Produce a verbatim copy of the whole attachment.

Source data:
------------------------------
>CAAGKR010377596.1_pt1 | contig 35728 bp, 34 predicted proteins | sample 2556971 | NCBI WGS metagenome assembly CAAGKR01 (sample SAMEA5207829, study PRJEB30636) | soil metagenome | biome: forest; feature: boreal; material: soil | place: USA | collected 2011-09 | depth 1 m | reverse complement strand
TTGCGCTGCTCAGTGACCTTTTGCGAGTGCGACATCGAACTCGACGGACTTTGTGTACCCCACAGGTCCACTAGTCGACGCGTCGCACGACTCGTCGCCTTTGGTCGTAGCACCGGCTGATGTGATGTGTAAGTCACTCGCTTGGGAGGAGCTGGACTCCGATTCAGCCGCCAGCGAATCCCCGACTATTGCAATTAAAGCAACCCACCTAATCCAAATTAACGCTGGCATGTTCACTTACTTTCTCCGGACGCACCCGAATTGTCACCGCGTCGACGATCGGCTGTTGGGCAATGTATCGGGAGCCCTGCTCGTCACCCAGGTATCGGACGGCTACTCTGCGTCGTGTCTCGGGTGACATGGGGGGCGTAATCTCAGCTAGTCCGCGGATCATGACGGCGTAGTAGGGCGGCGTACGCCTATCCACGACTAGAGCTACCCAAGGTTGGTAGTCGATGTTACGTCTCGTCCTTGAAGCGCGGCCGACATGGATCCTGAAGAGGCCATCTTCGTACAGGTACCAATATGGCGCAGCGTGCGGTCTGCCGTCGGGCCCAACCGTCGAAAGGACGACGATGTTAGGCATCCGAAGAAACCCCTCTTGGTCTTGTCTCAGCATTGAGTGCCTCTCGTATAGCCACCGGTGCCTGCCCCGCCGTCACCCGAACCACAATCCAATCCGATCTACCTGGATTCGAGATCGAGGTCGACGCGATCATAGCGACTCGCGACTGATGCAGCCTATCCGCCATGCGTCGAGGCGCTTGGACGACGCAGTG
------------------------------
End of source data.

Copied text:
>CAAGKR010377596.1_pt1 | contig 35728 bp, 34 predicted proteins | sample 2556971 | NCBI WGS metagenome assembly CAAGKR01 (sample SAMEA5207829, study PRJEB30636) | soil metagenome | biome: forest; feature: boreal; material: soil | place: USA | collected 2011-09 | depth 1 m | reverse complement strand
TTGCGCTGCTCAGTGACCTTTTGCGAGTGCGACATCGAACTCGACGGACTTTGTGTACCCCACAGGTCCACTAGTCGACGCGTCGCACGACTCGTCGCCTTTGGTCGTAGCACCGGCTGATGTGATGTGTAAGTCACTCGCTTGGGAGGAGCTGGACTCCGATTCAGCCGCCAGCGAATCCCCGACTATTGCAATTAAAGCAACCCACCTAATCCAAATTAACGCTGGCATGTTCACTTACTTTCTCCGGACGCACCCGAATTGTCACCGCGTCGACGATCGGCTGTTGGGCAATGTATCGGGAGCCCTGCTCGTCACCCAGGTATCGGACGGCTACTCTGCGTCGTGTCTCGGGTGACATGGGGGGCGTAATCTCAGCTAGTCCGCGGATCATGACGGCGTAGTAGGGCGGCGTACGCCTATCCACGACTAGAGCTACCCAAGGTTGGTAGTCGATGTTACGTCTCGTCCTTGAAGCGCGGCCGACATGGATCCTGAAGAGGCCATCTTCGTACAGGTACCAATATGGCGCAGCGTGCGGTCTGCCGTCGGGCCCAACCGTCGAAAGGACGACGATGTTAGGCATCCGAAGAAACCCCTCTTGGTCTTGTCTCAGCATTGAGTGCCTCTCGTATAGCCACCGGTGCCTGCCCCGCCGTCACCCGAACCACAATCCAATCCGATCTACCTGGATTCGAGATCGAGGTCGACGCGATCATAGCGACTCGCGACTGATGCAGCCTATCCGCCATGCGTCGAGGCGCTTGGACGACGCAGTG